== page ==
ADDIS ABABA (AFP) — African Union peacekeepers want to withdraw from Somalia as soon as possible, Ethiopian Prime Minister Meles Zenawi said Thursday.
Meles told parliament in a surprise announcement that Uganda and Burundi, the only contributors to the AU force, wanted to withdraw their embattled peacekeepers ahead of Ethiopian troops, who are set to leave next month.
Uganda immediately issued a strong denial that it was withdrawing its troops, while an AU official in Burundi said the country had only Wednesday pledged to send another battalion to Somalia.
“They have already informed us that they would want to withdraw before we do, and we are only waiting for ships and planes to arrive in Somalia in order for them to pull out,” Meles told lawmakers in Addis Ababa.
“At this time, we are looking into every aspect of our withdrawal. The main issue now is to ensure that Ugandan and Burundese peacekeepers pull out safe and sound.”
Uganda’s deputy foreign minister Okello Oryem said he was “surprised” by Meles’ statement. “This is absolutely not true and this is contrary to everything we have said. Our position has always been that if Ethiopia pulls out of Somalia, we will increase our presence there,” Oryem told AFP.
“Uganda is prepared to increase its battalion if there is a need,” he added.
Neither country had given any hint that it wanted to withdraw its troops from the beleaguered AMISOM force, which numbers some 3,400. Withdrawal would leave Somalia’s weak transitional government at the mercy of a resurgent Islamic rebellion.
Ethiopia announced last month it was ending its two-year intervention in Somalia, where it sent some 3,000 troops in 2006 to prop up the government and clear the threat of an Islamic insurgency from its own borders.
That announcement caused panic within the African Union, whose under-equipped peacekeepers are meant to take over security duties but need more time to prepare, and get up to full operational strength of 8,000.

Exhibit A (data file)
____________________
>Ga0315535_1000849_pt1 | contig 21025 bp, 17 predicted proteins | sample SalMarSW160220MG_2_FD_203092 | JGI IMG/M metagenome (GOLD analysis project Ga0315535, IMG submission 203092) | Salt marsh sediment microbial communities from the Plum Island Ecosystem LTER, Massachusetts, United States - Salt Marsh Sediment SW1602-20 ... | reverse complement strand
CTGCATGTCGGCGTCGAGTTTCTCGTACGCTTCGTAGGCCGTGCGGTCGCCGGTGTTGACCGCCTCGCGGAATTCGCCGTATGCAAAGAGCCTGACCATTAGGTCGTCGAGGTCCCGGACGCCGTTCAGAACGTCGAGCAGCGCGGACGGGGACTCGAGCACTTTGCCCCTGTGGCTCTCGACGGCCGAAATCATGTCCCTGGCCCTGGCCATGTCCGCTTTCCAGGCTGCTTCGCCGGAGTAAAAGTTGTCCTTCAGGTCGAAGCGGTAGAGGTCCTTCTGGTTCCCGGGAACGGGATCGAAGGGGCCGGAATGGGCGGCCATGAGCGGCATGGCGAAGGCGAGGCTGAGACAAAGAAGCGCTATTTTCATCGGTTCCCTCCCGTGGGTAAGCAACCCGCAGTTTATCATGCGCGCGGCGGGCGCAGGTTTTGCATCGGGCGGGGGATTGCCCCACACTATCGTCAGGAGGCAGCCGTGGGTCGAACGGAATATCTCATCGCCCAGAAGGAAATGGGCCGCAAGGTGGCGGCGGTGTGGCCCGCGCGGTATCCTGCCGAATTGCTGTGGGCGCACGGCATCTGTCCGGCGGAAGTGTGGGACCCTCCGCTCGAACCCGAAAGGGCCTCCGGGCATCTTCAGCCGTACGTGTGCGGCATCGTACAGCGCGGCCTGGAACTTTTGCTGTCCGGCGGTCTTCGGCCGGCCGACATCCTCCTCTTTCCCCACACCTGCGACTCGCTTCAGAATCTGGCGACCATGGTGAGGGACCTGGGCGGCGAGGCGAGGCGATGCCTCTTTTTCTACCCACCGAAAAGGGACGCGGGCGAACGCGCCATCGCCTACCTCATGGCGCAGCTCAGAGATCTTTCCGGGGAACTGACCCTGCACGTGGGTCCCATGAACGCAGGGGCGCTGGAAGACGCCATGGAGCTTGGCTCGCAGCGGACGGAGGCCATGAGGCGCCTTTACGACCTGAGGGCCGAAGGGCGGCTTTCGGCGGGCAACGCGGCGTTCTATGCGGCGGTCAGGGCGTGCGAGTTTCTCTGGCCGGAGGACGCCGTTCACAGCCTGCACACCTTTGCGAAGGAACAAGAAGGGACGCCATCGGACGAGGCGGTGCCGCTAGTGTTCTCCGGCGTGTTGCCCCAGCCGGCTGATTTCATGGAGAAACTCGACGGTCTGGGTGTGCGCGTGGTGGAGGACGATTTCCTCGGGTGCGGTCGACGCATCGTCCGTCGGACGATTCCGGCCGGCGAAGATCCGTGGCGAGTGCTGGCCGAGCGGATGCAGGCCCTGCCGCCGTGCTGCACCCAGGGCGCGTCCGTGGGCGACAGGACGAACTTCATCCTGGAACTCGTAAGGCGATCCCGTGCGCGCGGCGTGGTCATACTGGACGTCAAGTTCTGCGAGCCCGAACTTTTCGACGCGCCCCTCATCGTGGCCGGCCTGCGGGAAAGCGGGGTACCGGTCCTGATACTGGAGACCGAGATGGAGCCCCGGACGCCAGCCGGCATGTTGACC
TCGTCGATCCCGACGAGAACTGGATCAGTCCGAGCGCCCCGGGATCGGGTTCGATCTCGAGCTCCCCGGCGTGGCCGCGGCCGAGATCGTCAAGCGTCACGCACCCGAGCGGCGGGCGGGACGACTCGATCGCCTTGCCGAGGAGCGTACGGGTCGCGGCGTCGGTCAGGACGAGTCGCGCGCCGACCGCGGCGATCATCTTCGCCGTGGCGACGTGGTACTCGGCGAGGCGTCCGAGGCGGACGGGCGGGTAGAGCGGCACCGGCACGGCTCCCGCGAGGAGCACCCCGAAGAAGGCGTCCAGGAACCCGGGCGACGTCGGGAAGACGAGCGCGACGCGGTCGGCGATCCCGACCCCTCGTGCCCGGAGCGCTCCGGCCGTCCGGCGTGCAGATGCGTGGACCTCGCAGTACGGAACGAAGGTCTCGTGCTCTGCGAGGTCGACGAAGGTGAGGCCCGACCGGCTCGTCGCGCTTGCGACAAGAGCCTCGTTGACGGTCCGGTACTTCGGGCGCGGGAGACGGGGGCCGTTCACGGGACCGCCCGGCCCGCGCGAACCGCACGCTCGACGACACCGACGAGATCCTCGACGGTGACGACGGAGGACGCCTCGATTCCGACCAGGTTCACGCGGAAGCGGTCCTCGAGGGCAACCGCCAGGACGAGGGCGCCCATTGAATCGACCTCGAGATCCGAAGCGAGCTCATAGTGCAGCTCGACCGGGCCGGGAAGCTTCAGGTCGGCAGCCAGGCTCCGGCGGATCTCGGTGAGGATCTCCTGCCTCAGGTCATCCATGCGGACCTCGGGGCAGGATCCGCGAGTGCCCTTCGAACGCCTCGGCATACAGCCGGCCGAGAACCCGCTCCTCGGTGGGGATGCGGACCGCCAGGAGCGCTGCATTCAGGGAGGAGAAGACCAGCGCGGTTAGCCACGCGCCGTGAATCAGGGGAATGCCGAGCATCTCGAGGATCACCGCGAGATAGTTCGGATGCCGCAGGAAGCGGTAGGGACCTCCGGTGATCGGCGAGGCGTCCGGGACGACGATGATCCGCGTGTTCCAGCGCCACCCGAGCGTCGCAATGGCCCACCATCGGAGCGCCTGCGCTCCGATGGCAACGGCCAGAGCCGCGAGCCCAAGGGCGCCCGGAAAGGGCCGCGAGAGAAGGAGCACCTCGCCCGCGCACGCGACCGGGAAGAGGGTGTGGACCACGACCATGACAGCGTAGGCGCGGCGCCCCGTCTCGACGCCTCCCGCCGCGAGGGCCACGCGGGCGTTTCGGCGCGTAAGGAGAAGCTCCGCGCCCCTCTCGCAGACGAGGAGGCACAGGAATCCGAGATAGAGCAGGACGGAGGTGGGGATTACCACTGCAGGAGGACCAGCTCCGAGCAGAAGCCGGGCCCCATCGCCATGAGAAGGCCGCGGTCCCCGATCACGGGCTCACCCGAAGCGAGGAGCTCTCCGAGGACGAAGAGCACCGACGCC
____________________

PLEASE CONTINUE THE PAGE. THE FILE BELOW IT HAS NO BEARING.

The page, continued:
Addis Ababa subsequently said it was prepared to delay its pullout “by a few days” in order not to expose AU forces to an onslaught by the Shebab, the Islamist insurgents who control large parts of Somalia and have been closing in on Mogadishu in recent weeks.
A senior AU official told AFP after Meles’ statement that “we know that the Amisom soldiers have been worried since the announcement of the Ethiopian withdrawal.
“Our policy is to try to reinforce AMISOM, and to convince the contingents already there to remain. We haven’t yet been officially informed about this wish to withdraw by the two countries,” said the official on condition of anonymity.
The AU has meanwhile been scrambling to avoid a “security vacuum” in Somalia, and on Wednesday its chief Jean Ping called on the UN Security Council to authorise the deployment of UN forces in Somalia.
At least nine AU peacekeepers have been killed in Somalia since they were first deployed in March 2007.
Meles said in his speech to parliament on Thursday that “our decision will never be reversed no matter what the international community says or does.
“Even if they (the peacekeepers) change their mind and stay, or even if the international community fails to provide the necessary transport service, we will do whatever means necessary to pull out without postponing.
“Similarly, the AU has also informed us that it would want its troops out before our withdrawal if we were ever going to implement our decision. The AU asked for security and support in order to ensure the safe passage of the Ugandan and Burundese troops.”
The insurgent Shebab, the former youth and military wing of the Islamic Courts Union, has waged a bruising guerrilla war in the country, which has been without a functioning government since 1991.